* What does money represent? How was money handled in the family that you grew up with? How was money talked about / spent in your family of origin?
* In what ways do you trust your partner with money? In what ways do you not trust him/her with money?
* If you were to become bedridden and unable to manage your finances, who would you want to handle your money? And why?
* How do your answers to these questions change if you were three hundred thousand dollars in debt? Or had ten million dollars in the bank?

When discussing money, or any difficult topic, the way you argue can actually be more important than the "outcome" of any discussion around money and couples. The goal is to create a safe enough environment for both of you to do the necessary work.

* to help you understand what the "reasonable black box" answer should / could look like you may want to talk to friends, consult with a financial planner, a lawyer, and/or a therapist. Sometimes what your partner is asking for is simply unreasonable and for safety reasons you need to simply say no and set limits.

Still want support in managing your money as a couple?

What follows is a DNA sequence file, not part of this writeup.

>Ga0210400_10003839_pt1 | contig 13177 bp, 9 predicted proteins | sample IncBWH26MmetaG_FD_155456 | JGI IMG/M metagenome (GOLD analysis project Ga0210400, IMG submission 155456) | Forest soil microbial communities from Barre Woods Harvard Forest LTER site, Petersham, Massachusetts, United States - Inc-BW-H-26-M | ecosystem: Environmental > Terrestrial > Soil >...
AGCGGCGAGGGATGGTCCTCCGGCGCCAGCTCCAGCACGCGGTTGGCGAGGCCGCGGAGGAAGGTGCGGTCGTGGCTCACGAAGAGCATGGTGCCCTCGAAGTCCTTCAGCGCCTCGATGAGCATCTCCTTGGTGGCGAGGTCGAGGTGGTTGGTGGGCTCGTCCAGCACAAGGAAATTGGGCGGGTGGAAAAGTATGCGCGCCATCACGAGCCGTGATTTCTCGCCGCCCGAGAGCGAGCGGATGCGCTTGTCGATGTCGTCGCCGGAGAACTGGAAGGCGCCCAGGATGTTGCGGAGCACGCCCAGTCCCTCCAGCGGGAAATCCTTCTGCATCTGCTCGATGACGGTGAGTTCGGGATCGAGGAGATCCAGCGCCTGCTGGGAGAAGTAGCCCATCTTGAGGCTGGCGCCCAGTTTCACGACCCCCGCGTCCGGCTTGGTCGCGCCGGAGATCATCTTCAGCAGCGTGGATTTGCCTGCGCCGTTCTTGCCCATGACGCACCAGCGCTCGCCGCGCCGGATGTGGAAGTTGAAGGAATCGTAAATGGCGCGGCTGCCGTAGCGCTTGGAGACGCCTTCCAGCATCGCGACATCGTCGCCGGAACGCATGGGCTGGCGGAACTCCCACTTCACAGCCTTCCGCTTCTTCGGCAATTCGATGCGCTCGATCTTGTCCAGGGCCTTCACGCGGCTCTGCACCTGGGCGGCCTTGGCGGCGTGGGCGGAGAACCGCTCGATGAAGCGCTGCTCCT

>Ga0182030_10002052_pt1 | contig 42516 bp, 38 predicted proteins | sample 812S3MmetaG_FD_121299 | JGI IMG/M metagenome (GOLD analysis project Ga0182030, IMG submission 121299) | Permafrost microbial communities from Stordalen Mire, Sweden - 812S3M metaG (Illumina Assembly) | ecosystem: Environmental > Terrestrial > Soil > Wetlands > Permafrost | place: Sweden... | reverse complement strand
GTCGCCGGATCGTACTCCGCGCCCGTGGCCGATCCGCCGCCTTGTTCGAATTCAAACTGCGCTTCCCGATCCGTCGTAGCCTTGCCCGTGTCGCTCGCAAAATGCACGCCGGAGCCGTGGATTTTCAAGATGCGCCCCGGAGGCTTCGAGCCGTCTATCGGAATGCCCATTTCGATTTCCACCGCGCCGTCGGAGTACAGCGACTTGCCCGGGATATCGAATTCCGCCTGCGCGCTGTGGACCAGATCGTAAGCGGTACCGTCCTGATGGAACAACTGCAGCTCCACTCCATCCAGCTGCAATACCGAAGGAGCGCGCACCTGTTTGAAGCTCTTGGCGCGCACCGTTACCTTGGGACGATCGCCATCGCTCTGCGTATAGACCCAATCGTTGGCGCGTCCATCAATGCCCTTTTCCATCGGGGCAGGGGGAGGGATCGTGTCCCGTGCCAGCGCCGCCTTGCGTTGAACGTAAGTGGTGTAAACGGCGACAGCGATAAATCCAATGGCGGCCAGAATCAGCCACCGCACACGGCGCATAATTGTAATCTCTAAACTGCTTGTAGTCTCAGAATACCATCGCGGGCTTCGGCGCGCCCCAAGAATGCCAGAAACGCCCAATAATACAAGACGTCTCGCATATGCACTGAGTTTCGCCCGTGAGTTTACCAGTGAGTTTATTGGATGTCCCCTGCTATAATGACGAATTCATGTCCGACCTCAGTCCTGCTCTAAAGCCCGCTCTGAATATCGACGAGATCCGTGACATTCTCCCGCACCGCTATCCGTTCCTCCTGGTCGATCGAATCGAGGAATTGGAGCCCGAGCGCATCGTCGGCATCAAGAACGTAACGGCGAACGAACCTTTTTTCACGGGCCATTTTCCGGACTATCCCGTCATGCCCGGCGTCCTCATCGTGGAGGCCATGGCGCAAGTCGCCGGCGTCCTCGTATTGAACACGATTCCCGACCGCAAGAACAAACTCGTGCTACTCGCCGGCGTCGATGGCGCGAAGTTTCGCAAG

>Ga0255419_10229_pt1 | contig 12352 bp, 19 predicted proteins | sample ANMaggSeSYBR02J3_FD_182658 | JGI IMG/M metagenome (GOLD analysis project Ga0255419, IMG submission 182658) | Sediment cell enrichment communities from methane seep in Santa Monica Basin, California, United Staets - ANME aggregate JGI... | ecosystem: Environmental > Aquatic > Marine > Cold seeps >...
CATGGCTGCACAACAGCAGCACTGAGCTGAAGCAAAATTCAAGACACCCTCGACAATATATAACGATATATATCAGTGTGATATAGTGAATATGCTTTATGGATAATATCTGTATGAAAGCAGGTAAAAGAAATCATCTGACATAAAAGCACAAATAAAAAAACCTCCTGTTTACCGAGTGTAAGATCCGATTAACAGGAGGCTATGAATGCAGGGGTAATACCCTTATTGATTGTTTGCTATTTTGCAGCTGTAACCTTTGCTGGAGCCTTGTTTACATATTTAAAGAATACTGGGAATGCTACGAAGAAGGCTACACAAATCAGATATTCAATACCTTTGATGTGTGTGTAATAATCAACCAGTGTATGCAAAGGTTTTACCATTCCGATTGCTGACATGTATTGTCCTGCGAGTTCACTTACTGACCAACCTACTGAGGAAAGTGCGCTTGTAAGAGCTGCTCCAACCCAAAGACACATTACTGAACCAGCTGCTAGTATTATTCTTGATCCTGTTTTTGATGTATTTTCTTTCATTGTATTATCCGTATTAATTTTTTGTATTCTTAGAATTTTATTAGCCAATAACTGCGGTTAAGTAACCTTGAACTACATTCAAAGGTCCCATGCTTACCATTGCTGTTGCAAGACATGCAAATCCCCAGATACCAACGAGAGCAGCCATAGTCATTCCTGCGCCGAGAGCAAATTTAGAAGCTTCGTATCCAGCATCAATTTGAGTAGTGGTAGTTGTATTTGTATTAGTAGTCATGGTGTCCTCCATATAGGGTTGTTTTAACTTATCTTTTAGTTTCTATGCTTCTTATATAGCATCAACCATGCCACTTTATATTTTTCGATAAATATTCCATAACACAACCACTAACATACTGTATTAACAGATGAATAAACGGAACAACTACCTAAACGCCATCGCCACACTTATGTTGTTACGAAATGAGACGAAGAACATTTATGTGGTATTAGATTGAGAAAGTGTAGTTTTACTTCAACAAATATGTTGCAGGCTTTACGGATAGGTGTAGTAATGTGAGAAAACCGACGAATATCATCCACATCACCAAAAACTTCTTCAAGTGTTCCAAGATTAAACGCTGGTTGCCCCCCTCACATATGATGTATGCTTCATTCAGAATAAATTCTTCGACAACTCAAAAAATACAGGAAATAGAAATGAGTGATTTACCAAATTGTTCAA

If you are struggling and want help, you can self schedule an inperson or a virtual couples therapy appointment at The Center for Growth Therapy Offices in PA, NJ, VA, GA, NM, FL or call 215 922 5683 x 100

Fun Facts About Money: While we believe that everyone should seek out therapy to help them talk to their friends, family, spouses, and children about money, we also believe that simply talking about money is fun. Here are some fun money facts that every Philadelphian is supposed to know.
  • The word "salary" comes from the Latin word "salarium," which was a payment made to Roman soldiers for the purchase of salt. Salt was a valuable commodity in ancient times and was used to preserve food.
  • The first paper money was used in China during the Tang Dynasty (618-907 AD). These early paper notes were known as "jiaozi" and were used as an alternative to coins.
  • The first U.S. paper money was issued by the Massachusetts Bay Colony in 1690. The notes were used to pay soldiers fighting against the Native Americans.
  • The U.S. Bureau of Engraving and Printing produces over 38 million notes per day, with a total face value of over $541 million.
  • The U.S. dollar is the most widely used currency in international trade, with around 88% of all foreign exchange transactions involving the U.S. dollar.
  • The world's oldest bank still in operation is the Banca Monte dei Paschi di Siena, which was founded in 1472 in Italy.